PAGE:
August 24, 2001

The Public Forum ... El Foro Publico


By Orville G. Brown

Blueprint. Institute. Sounds so nice, so progressive, so innovative and so out of the box. WRONG! They are only new names for same old same old. The graduates of San Diego City Schools go on to college, a large portion of which are 4 year colleges and universities, others to junior colleges and then 4 year colleges. Still others go to tech schools. They graduate from these institutions of higher learning because they receive a good education in our schools, based on a rounded curriculum that creates a citizen that can cope in today's modern, complicated society. Check out the SAT scores, not just the SAT9 scores.

This education is no longer rounded or balanced. Now our students will need to put off college, if they go at all. High stakes tests, not really an accurate gauge of a student's abilities or progress, will condemn many students to a course of studies that does not allow for high school graduation. Students could take a full schedule, pass all their classes yet not have the proper credits to meet the California requirements for a high school diploma, let alone the A to G requirements for the UC system. Genre studies classes, although they have some good applications, will prevent a large segment of our students from graduating. Students are placed in these classes and must read, which is good, but 2 to 3 hours a day to a student that already dislikes reading and hates school is draconian.

The requirements, and these requirements are not unreasonable, of the UC system are used as a bench mark for being a successful school district. There is a problem with this. The UC system is not the only higher education system in the United States. There are many more colleges and universities that are as good, but they don't count for this district. Junior colleges are also good. Tech and trade schools? They are not even counted as valid. Our society also needs skilled tradesmen. Many of these professions earn a high salary.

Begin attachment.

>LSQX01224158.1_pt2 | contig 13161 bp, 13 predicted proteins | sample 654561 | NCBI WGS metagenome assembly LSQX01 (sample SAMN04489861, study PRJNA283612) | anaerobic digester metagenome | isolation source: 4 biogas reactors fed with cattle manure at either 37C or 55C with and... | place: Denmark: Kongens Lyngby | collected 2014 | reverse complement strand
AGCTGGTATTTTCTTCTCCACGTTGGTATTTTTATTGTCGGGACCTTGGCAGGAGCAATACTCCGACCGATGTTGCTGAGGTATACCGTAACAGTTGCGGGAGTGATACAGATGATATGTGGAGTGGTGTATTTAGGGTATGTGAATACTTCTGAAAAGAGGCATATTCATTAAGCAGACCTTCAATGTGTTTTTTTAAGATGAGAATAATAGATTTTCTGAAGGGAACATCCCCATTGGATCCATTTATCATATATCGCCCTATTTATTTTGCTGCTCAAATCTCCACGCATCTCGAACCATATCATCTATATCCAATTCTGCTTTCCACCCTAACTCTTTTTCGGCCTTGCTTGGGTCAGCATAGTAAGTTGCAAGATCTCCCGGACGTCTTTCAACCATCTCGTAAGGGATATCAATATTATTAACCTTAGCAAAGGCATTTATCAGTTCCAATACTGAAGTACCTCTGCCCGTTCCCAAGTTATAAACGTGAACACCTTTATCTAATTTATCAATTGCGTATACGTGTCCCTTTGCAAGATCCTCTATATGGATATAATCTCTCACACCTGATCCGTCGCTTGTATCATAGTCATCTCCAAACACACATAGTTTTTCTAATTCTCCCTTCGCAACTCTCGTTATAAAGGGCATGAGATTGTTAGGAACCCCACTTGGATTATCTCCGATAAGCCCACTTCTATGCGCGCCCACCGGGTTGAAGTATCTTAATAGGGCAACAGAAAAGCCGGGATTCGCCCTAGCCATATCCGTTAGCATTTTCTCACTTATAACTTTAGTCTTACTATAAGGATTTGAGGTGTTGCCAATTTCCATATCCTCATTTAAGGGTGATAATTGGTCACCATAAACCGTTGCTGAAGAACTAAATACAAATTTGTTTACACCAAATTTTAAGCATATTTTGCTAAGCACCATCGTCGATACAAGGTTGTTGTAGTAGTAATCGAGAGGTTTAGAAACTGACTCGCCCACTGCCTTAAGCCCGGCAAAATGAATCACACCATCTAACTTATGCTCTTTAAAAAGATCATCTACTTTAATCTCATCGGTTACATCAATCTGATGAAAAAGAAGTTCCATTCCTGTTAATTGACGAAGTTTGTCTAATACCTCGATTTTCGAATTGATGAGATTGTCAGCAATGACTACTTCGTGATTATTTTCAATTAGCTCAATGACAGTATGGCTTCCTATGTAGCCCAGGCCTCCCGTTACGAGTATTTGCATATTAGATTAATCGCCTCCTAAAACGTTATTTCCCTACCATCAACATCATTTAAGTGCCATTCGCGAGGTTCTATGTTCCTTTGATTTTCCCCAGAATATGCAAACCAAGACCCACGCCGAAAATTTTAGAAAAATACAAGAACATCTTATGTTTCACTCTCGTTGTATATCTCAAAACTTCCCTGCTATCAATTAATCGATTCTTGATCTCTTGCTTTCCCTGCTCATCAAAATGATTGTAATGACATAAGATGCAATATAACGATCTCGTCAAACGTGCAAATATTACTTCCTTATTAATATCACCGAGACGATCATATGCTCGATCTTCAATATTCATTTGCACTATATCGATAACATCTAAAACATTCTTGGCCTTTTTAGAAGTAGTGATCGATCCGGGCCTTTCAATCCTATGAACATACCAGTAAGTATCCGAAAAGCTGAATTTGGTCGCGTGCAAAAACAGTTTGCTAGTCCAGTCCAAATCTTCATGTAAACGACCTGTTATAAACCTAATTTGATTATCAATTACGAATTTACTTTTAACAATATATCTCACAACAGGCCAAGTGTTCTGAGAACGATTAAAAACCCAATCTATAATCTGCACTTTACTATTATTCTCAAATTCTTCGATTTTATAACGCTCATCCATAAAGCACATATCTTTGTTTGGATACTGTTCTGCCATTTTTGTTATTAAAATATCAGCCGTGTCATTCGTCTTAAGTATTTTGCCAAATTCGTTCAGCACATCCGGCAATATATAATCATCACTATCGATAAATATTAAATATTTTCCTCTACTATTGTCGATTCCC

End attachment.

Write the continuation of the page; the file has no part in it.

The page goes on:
Not all high school students should go to college or university. That is not necessarily bad. Forcing all students to this track of higher education will cheapen the value of a college diploma. The diploma will come to mean nothing, just a piece of paper. This inflation will not help our students. We need to go back to a truly comprehensive high school, where students get a wide selection of courses and disciplines. A high school education used to prepare a student for the working world, but no longer. As late as the 1950's and 1960's a student could graduate and go into a career, not just a job. Today they are prepared for college and cannot go into a career, only into a job to help with college expenses.

With Bersin's Blueprint and Alvarado's Institute this will not happen. They are too busy acting omnipotent and playing the gods of education. The ancient gods were evil and corrupt, relishing in the pain and misery they could inflict on their people. These gods are no more. When will this happen to Bersin and Alvarado? Their reign of terror is exacting a heavy price on their subjects. These gods need to be replaced with people, people whose interest is in doing what is good for the sake of their subjects, but I guess that is too difficult. They like the feel of their uncontrolled power and the way it causes pain and misery. This is where they succeed.